(2) | |||||

The definition of the parameters appear in , the corresponding soft SUSY breaking terms and the details of the associate spectrum can be found in Refs. Khalil:2015naa (); Staub:2013tta (). Note that the and gauge kinetic mixing can be absorbed in the covariant derivative redefinition. Therefore, this mixing provides another source of coupling between MSSM and sectors. Here, we will focus only on the particles involved in the loops, namely light neutralino, smuon and chargino, sneutrino.

Considering the additional SM singlet fields of BLSSM with inverse seesaw mentioned above the extension may modify only the neutral sectors of the MSSM only, and hence the chargino and slepton mass matrices remain intact. The neutralino mass matrix, in the basis: , can be found in Ref. Staub:2013tta (). One can easily show that depending on the ratio of the couplings and , the lightest neutralino could be -ino () or -ino () like. It is worth noting that in order to account for the Higgs mass, should be of order TeV, thus and , which are determined from electroweak and symmetry breaking conditions, respectively, are also of order TeV scale. Hence, the lightest eigenstates of neutralinos are mostly formed by the neutral gauginos, since the neutral Higgsinos are quite heavy. Now we turn to the sneutrino mass matrix. If we write and as and , then we can get the CP-odd/even sneutrinos matrices as given in Staub:2013tta ().

The supersymmetric contributions to in BLSSM can be split into neutralino and chargino parts as for the MSSM Moroi:1995yh (),

where , , and

(5) |

(6) |

(7) |

(8) | |||||

where , are the rotation matrices which diagonalize the muon and smuon mass matrices respectively, while and diagonalize the CP-odd and CP-even sneutrino mass matrices. Note that one can neglect the mixing between slepton families, and consider the smuon mass matrix as matrix separately from the first and third families. In addition, the mixing between two smuons is proportional to the Yukawa coupling associated with muon, which is of the order , and hence left- and right-handed smuons are approximately match with the mass eigenstates, and hence, the rotation matrix for the smuons, can be set to unity in a good approximation. A similar discussion holds for the muon mass matrix diagonalized by .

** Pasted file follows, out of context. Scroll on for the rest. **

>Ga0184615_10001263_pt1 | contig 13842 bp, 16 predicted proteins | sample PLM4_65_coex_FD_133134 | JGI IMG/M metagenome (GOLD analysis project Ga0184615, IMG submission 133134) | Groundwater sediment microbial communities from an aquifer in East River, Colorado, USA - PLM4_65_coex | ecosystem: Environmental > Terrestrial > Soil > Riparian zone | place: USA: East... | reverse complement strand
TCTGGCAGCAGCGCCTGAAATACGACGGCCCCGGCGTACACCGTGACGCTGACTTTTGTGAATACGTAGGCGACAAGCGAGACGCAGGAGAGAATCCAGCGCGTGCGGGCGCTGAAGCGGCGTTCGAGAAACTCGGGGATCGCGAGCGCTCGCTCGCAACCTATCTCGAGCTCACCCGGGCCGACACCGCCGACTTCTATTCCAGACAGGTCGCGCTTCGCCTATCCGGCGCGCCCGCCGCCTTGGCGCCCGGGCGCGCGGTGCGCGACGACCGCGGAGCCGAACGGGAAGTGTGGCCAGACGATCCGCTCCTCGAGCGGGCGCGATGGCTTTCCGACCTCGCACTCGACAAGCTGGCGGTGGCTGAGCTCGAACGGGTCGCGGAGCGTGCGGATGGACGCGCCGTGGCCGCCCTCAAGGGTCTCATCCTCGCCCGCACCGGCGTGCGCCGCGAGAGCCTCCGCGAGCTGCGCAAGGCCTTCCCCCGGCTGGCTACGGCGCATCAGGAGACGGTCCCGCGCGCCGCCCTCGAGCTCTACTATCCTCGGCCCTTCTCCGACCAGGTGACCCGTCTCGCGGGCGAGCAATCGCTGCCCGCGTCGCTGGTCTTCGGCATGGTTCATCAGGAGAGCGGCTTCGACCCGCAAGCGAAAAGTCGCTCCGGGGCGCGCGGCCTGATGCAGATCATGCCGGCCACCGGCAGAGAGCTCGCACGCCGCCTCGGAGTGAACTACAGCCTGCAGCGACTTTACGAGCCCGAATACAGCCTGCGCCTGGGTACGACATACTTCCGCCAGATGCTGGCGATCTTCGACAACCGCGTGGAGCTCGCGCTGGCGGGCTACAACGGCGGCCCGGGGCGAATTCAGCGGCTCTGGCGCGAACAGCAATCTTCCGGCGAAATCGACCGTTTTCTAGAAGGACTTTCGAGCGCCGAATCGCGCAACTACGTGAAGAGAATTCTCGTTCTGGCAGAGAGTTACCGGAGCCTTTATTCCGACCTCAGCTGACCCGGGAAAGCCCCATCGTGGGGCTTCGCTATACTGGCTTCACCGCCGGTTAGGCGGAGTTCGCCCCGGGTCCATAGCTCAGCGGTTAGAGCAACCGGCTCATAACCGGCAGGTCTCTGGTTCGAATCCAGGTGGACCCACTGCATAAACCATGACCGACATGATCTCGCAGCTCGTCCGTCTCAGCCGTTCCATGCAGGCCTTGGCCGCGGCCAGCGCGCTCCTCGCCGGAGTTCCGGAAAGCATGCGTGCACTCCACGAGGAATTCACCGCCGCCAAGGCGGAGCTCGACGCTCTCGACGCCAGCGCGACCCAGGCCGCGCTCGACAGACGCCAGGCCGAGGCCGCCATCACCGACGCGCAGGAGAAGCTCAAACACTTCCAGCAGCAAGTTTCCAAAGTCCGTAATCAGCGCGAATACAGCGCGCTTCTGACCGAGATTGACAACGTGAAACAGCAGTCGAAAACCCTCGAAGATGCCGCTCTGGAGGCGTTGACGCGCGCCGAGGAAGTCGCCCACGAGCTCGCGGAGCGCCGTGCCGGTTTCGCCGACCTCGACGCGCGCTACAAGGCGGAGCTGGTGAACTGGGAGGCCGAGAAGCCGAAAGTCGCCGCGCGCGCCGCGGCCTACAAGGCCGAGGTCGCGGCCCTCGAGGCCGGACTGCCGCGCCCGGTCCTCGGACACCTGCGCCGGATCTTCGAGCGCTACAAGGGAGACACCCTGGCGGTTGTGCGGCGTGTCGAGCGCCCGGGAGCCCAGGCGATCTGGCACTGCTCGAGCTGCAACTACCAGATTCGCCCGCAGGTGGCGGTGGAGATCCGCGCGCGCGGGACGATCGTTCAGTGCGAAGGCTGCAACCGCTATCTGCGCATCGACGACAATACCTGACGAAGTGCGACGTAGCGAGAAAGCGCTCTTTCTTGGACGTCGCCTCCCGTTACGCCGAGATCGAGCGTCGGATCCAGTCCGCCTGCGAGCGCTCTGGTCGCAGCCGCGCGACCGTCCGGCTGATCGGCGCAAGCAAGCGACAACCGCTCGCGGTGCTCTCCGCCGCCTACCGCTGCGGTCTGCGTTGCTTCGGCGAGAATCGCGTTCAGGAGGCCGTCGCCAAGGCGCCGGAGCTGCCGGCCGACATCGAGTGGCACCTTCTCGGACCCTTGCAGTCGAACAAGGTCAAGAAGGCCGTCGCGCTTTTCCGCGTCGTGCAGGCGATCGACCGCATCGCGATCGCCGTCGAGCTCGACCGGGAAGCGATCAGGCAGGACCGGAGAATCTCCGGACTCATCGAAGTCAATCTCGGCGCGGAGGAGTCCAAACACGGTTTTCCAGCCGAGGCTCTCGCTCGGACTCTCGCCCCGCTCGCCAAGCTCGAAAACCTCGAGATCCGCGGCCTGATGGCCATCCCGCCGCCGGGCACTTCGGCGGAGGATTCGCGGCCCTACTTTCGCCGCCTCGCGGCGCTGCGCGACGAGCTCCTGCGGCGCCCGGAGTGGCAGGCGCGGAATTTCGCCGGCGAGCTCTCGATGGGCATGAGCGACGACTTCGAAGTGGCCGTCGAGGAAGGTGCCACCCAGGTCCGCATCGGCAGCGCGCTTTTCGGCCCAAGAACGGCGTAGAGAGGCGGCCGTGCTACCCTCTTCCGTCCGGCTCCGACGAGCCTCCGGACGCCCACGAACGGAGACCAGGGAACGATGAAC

As seen from Eqs.(5,6), the Bino contribution is in a similar form as obtained in the MSSM, but in BLSSM it has an enhancement by the gauge mixing between and characterized by the coupling . It is worth emphasizing the contribution from ino (). It contributes to through interactions with muon governed by gauge group. In addition, its contribution exhibits an enhancement with the gauge kinetic mixing. Moreover, since it is allowed to be as light as Bino, and even lighter, the lightest neutralino can be formed to be mostly or mixing. Thus, one can expect its contribution to be comparable with that from Bino in BLSSM; i.e. numerically. We also present the contribution from the Higgsino component of the Neutralino; however, due to the smallness of , its contribution is strongly suppressed.

Similarly Eqs.(7,8) reveal the contribution from the chargino expressed in terms of CP-odd and CP-even sneutrino sectors separately. Note that Eqs.(7,8) hold approximately, and one can combine these two sectors in the case of strong mixing between them by summing over . The contribution denoted by are mostly suppressed because of . On the other hand, is expected to dominate in the chargino contribution to . It arises from the interactions between muon and sneutrinos through SU(2) interactions as shown in the first and third terms in Eq.(8). The remaining terms are from the Yukawa interactions, and they cannot be neglected, since is allowed to be of the order when one employs the inverse seesaw mechanism in BLSSM.